I wrote about the international fishery’s problems with by-catch about six weeks back, and how so many fish are being caught, killed, and then dumped overboard because they are not currently in season or are not in quota. Its a terrible waste, and is doing nothing to ensure we have a sustainable source of food from the ocean.
So the other day, gonzo filmmaker and favourite Victoria brother-in-law Karl Johanson spotted an article he thought would interest me. Recently, David Watson (currently a student in the Innovation Design Engineering joint course between the Royal College of Art and Imperial College, London), submitted a design for a retro-fit for fishing nets designed to reduce the problem of nets catching too many small fish along with the commercial-sized ones to the Victorinox sustainable design competition. It is a very interesting design in that it addresses a couple of problems; that small fish can't escape commercial trawling nets, and that when they can escape, they can't see the way out.
I know that when I think of a trawling net being pulled through the ocean, I think of a curtain where large fish get caught up trying to pass through the holes. The reality is a bit different, where an open bag is pulled through the water, and the netting's holes collapse, allowing primarily water to pass through. Small fish either can't get out or are crushed in the mass of fish being swept up.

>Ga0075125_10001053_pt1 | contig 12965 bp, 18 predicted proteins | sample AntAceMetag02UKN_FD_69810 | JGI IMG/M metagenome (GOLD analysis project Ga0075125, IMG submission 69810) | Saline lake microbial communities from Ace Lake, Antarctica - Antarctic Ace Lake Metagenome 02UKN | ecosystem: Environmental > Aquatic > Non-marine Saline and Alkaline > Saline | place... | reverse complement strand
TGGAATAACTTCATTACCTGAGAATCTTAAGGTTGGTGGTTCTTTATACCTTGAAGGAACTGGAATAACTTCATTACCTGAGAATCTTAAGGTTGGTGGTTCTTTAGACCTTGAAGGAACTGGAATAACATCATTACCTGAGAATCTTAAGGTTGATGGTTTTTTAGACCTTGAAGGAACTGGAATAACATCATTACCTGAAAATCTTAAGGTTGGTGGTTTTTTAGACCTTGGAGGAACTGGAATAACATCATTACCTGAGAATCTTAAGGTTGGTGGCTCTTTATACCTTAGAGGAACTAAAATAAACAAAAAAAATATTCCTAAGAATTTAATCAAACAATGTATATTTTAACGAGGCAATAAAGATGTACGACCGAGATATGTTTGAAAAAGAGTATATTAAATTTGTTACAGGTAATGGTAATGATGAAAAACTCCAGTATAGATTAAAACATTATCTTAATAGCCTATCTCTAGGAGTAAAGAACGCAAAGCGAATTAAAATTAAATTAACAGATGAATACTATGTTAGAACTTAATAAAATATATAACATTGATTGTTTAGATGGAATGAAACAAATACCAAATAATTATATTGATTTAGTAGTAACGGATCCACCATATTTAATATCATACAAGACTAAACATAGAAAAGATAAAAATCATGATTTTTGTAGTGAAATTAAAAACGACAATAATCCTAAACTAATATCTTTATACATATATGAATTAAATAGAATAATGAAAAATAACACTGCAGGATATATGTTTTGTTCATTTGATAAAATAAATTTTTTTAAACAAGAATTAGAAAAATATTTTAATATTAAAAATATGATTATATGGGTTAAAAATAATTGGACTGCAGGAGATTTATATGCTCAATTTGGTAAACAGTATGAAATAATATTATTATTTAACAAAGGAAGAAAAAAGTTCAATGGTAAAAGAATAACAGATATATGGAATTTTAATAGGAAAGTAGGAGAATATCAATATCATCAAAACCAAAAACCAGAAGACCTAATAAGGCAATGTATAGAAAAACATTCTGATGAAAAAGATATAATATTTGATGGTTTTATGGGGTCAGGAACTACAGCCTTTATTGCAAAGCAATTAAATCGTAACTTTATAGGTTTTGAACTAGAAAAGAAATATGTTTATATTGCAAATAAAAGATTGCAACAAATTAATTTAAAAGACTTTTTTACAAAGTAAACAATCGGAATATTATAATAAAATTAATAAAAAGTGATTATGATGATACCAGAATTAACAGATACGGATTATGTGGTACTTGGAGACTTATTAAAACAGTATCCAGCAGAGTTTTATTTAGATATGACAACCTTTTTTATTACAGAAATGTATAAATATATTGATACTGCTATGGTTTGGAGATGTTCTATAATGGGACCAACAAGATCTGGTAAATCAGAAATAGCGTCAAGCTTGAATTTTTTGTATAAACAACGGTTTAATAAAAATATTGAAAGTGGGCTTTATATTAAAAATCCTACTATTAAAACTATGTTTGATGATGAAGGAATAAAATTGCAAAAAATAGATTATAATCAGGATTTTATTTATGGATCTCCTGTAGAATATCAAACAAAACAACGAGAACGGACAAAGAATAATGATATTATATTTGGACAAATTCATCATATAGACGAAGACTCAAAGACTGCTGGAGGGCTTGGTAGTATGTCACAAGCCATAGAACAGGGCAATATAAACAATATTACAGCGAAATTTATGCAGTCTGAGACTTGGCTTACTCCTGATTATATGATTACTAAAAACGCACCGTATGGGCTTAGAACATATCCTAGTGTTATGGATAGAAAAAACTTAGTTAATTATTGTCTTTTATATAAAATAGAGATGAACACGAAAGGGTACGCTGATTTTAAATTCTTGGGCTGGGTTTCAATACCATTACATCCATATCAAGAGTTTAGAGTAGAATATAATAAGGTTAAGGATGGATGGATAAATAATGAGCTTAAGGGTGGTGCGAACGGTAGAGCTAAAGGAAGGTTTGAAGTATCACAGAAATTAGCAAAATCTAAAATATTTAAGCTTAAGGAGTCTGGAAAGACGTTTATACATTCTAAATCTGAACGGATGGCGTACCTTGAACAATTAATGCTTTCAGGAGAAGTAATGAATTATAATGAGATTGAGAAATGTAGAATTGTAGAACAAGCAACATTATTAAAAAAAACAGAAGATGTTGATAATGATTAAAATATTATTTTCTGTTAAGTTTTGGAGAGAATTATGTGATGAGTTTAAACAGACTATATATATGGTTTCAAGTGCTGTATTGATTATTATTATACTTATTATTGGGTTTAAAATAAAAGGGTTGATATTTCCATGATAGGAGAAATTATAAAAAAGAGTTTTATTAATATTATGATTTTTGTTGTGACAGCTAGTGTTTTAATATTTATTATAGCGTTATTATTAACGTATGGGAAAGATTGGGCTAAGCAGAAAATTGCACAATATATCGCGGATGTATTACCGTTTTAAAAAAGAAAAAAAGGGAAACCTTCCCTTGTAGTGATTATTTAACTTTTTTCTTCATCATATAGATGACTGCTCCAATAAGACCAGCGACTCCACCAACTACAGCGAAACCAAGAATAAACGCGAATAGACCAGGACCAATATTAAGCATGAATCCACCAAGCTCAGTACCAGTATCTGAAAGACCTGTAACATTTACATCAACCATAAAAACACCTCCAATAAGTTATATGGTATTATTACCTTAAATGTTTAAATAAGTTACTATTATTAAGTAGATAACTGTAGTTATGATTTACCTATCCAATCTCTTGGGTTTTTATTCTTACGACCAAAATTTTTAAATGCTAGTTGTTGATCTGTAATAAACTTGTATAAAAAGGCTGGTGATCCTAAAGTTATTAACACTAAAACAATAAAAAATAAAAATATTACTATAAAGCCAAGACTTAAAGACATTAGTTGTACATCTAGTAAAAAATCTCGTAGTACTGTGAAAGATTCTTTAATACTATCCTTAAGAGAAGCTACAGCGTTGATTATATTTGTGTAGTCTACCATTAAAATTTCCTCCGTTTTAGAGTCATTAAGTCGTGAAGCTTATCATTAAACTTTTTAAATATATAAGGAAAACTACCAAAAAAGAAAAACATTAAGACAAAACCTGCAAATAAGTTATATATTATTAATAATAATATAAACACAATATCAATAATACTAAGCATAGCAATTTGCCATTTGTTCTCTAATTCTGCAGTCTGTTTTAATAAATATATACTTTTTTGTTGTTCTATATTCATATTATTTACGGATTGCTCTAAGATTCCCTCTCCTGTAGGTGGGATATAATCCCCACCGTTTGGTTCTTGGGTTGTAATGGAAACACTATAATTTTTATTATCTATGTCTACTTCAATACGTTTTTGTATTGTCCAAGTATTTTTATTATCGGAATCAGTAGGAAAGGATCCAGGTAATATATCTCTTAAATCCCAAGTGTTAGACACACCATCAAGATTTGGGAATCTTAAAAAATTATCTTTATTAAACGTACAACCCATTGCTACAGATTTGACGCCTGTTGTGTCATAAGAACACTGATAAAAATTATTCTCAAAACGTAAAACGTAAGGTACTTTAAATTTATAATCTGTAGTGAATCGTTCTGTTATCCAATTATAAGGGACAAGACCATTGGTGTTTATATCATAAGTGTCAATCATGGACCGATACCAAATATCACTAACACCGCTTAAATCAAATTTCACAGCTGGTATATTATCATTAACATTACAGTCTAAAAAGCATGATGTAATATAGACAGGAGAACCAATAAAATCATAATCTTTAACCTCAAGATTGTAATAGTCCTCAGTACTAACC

David Watson's design solution is fairly straightforward; reinforcing grommets that hold the netting open. And because the small fish often can't see their way out, he's included a couple of LED lights in each grommet (nicely powered by small turbine in the grommet, powered by the motion of the net through the water).
Its an elegant solution, one where you fit the net with reinforcing grommets and then pretty much forget about it. And its one solution that will never be used. Even if the cost of the grommets was a nickle each installed, the sheer number needed makes the cost prohibitive. And without effective international regulation, any requirements to install these grommets would quickly un-level the playing field, making adoption untenable. Such is the reality of a globalized food system: the worst and cheapest practices become the de facto standard.
Its the same on-land as it is in the oceans. If Ghana has no regulation on agricultural practices and produces cheap food, that's the food that will end up on your plate. Unless, of course you're paying attention and make a conscious choice not to purchase it. When it comes to fish, the Monterey Bay Aquarium produces a sustainable seafood guide that helps you make better choices about what goes on your plate. And keep in mind, that while prairie-farmed rainbow trout are a good choice, ocean-raised Atlantic salmon from the Pacific coast are a terrible choice.